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int mystery( const char *s1, const char *s2 ) {
  for( ; *s1 != '\0' && *s2 != '\0'; s1++, s2++ ) {
    if( *s1 != *s2 ) {
      return 0;
    } //end if
  } //end for
  return 1;
}

I know it has typing errors but this is exactly how it was. thanks guys i need it to run too and i already added variable declaration but im getting compiler error that says

In function `int main()':
error: a function-definition is not allowed here before '{' token
error: expected
,' or `;' before '{' token

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3  
Why do you ask? –  sbi Oct 29 '10 at 17:51
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5 Answers

It compares two strings, returning 1 if string one starts with string two, or vice-versa and 0 if not.

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ahhh you beat me :) ill remove my answer. +1 for speediness –  Mark Synowiec Oct 29 '10 at 17:50
    
Compares two strings for equality. –  A_Nablsi Oct 29 '10 at 17:50
5  
That's not correct. "Foo" and "FooBar" will evaluate as 1. –  sharth Oct 29 '10 at 17:52
2  
@sharth, well spotted. I have updated my answer. –  Klaus Byskov Pedersen Oct 29 '10 at 17:55
    
Deleted comment, answer was updated –  Colin Oct 29 '10 at 17:56
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It returns 0 if the shorter of (s1, s2) is not the same as the beginning of the longer one. The strings can be different lengths, but one must be a substring starting at the beginning of the other.

Edit. Oops sharth beat me to it. Vote him up before me.

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Is it worth explaining?

 for( ; *s1 != '\0' && *s2 != '\0'; s1++, s2++ ) {

The first element in a for loop, before the first ';' does the initial setup, here none is required.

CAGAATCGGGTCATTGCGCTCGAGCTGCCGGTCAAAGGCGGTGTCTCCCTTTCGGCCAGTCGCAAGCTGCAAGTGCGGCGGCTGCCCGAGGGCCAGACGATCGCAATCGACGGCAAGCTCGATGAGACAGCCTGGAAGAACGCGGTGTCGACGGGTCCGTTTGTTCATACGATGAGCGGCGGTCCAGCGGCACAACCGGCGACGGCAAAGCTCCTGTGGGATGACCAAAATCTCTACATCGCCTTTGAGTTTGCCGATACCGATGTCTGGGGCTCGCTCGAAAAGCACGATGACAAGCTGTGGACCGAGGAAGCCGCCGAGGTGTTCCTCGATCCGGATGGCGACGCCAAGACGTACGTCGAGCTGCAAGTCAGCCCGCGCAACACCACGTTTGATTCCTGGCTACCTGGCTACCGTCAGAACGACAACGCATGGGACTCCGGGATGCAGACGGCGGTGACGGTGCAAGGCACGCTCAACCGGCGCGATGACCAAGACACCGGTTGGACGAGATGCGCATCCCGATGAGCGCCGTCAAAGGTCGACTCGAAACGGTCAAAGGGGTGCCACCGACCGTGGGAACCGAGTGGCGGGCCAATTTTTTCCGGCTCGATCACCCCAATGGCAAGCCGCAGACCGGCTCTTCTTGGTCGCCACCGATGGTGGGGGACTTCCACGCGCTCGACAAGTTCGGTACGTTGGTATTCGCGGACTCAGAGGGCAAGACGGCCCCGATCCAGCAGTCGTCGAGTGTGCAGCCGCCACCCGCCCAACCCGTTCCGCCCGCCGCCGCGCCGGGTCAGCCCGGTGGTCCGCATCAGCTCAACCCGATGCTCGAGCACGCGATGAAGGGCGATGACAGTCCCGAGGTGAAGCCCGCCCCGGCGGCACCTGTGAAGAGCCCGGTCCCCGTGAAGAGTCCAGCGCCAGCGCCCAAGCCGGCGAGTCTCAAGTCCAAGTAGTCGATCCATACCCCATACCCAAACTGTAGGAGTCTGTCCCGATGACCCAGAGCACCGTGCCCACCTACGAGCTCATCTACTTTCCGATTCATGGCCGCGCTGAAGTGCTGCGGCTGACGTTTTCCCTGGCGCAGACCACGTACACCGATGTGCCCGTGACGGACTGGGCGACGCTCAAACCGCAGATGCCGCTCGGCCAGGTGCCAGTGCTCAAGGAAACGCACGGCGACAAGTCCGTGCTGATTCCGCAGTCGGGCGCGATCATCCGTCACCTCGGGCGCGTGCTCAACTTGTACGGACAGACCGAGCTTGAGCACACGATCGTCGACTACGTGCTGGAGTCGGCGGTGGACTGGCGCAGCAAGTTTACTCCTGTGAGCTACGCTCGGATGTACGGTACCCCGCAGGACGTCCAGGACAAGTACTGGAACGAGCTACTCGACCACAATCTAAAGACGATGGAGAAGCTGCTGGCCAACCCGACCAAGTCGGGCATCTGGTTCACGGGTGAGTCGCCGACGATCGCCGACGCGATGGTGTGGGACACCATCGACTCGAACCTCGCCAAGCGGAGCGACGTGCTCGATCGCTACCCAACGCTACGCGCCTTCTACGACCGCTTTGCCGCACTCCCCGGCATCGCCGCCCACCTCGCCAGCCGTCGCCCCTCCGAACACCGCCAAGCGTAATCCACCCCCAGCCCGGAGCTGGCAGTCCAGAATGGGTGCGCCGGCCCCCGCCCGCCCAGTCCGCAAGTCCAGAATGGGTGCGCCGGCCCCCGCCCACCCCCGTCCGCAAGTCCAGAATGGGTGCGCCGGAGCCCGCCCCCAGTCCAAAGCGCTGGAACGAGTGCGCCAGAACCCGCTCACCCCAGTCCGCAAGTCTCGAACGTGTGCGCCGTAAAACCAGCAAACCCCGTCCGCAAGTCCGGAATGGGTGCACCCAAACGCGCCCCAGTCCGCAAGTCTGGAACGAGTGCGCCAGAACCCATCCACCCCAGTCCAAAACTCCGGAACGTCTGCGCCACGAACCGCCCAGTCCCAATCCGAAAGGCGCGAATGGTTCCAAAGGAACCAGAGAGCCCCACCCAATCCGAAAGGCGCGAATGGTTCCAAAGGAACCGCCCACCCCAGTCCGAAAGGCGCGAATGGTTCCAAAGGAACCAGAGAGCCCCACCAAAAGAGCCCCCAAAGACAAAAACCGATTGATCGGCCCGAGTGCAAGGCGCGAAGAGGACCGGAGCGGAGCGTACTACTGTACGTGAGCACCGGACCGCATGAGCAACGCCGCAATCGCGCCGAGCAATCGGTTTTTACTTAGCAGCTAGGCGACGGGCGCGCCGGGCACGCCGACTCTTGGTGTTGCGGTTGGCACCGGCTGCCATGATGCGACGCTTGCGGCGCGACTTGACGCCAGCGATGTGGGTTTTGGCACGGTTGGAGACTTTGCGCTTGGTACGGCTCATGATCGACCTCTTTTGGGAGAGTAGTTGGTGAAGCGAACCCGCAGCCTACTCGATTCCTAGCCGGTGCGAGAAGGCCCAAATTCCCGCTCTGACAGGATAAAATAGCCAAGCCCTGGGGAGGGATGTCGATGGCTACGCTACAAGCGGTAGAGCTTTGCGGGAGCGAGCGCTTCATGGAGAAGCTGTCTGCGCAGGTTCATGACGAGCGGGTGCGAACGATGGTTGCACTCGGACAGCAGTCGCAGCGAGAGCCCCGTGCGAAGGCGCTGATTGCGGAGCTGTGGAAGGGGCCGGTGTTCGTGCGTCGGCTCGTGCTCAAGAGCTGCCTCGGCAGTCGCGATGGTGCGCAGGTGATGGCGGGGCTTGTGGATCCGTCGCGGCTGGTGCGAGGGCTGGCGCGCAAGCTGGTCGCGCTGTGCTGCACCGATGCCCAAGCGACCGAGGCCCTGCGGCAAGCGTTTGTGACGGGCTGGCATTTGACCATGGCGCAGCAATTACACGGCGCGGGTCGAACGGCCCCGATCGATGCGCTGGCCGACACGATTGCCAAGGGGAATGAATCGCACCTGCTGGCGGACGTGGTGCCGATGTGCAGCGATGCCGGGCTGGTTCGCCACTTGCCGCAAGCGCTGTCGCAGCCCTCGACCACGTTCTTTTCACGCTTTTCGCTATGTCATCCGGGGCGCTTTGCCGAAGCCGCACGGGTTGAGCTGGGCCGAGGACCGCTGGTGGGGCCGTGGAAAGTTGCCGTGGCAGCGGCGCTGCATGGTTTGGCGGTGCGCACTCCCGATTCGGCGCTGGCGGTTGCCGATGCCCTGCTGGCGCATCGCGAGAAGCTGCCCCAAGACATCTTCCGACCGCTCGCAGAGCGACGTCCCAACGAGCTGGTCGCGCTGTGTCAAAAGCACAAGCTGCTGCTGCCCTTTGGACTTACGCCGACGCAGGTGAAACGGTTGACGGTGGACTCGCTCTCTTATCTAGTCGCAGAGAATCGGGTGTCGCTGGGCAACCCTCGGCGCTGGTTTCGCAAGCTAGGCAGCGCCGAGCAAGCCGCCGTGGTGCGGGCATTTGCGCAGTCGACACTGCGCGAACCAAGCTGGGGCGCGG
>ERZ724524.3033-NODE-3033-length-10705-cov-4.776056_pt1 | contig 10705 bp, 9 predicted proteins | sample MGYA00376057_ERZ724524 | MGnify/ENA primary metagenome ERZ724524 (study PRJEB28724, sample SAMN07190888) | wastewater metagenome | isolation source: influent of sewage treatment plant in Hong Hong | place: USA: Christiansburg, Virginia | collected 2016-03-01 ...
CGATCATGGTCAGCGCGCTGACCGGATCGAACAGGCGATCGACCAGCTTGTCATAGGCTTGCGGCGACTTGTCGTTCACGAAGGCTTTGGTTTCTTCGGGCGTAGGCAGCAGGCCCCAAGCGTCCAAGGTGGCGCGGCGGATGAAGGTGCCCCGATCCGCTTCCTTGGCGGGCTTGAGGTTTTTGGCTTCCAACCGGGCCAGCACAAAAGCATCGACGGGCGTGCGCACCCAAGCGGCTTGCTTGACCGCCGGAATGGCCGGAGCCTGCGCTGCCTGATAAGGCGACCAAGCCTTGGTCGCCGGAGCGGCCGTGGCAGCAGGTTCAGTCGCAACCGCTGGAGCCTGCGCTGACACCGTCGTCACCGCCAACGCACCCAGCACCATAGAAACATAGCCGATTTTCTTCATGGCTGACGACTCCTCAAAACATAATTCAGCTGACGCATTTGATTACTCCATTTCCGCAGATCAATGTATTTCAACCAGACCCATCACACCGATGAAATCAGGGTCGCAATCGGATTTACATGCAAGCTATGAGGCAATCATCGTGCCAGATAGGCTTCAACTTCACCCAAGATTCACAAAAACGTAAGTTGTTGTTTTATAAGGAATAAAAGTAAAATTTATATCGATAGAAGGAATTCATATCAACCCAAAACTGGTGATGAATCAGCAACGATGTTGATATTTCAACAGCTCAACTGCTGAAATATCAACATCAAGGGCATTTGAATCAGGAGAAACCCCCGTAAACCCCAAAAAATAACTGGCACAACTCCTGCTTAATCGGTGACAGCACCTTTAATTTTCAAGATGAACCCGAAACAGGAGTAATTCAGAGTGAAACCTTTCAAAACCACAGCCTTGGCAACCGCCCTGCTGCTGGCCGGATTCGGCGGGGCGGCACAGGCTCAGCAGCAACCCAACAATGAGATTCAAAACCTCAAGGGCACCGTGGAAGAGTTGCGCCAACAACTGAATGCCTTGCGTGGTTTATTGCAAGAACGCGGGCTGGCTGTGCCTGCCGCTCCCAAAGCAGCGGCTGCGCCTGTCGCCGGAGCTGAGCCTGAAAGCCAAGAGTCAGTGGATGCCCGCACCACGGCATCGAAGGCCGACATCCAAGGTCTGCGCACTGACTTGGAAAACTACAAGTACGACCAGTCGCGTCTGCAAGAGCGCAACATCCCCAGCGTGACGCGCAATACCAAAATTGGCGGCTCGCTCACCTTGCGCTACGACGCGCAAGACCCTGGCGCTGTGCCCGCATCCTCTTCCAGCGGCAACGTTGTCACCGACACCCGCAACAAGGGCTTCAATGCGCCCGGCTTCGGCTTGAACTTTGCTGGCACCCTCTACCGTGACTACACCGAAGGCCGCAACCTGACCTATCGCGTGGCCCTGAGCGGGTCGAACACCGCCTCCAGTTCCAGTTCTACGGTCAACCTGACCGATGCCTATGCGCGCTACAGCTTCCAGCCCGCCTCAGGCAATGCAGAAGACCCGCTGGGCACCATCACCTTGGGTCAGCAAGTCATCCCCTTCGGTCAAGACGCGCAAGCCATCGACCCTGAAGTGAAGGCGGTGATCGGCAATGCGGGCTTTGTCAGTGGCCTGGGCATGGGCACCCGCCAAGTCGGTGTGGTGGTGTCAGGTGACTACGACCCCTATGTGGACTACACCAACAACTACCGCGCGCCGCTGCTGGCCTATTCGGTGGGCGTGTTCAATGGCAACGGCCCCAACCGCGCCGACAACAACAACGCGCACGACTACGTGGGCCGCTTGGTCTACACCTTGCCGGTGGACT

So the for loop runs while either of the characters pointed at by s1 and s2 are not zero. Zero marks the end of string in c and c++.
The last part of the for loop is what extra to do on each loop - in this case moves the pointers s1 and s2 to point to the next character in each of the strings.

   if( *s1 != *s2 ) {
      return 0;

If the characters pointed at by s1 and s2 aren't the same - ie we have found the first different character in the two strings, return 0 ie false

return 1;

If we get to the end of one of the strings and we haven't found any characters that were different return 1 - ie true.

So the function returns true if the strings are identical or one string begins with the other, and false is the strings have and different characters.

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Why "is it worth explaining?"? –  Chris Oct 29 '10 at 18:02
    
The last line isn't necessarily true. While "Foo" is a substring of "BarFooBar", it will still return false. –  sharth Oct 29 '10 at 18:06
    
@sharth - thanks, should have said initial sub-string. Tried to put it in less technical terms –  Martin Beckett Oct 29 '10 at 18:13
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This code would be looked like this in Java

   int specificComparison(String s1, String s2){
        int minLength = Math.min(s1.length(), s2.length());
        if(s1.substring(0, minLength).equals(s2.substring(0, minLength)){
            return 1;
        }else{
            return 0;
        }
   }

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4  
Or perhaps, return s1.startsWith(s2) || s2.startsWith(s1); –  sharth Oct 29 '10 at 18:09
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Looks like this function returns 1 when the two strings are equal and 0 when they are not.

At least, this may have been the intention.

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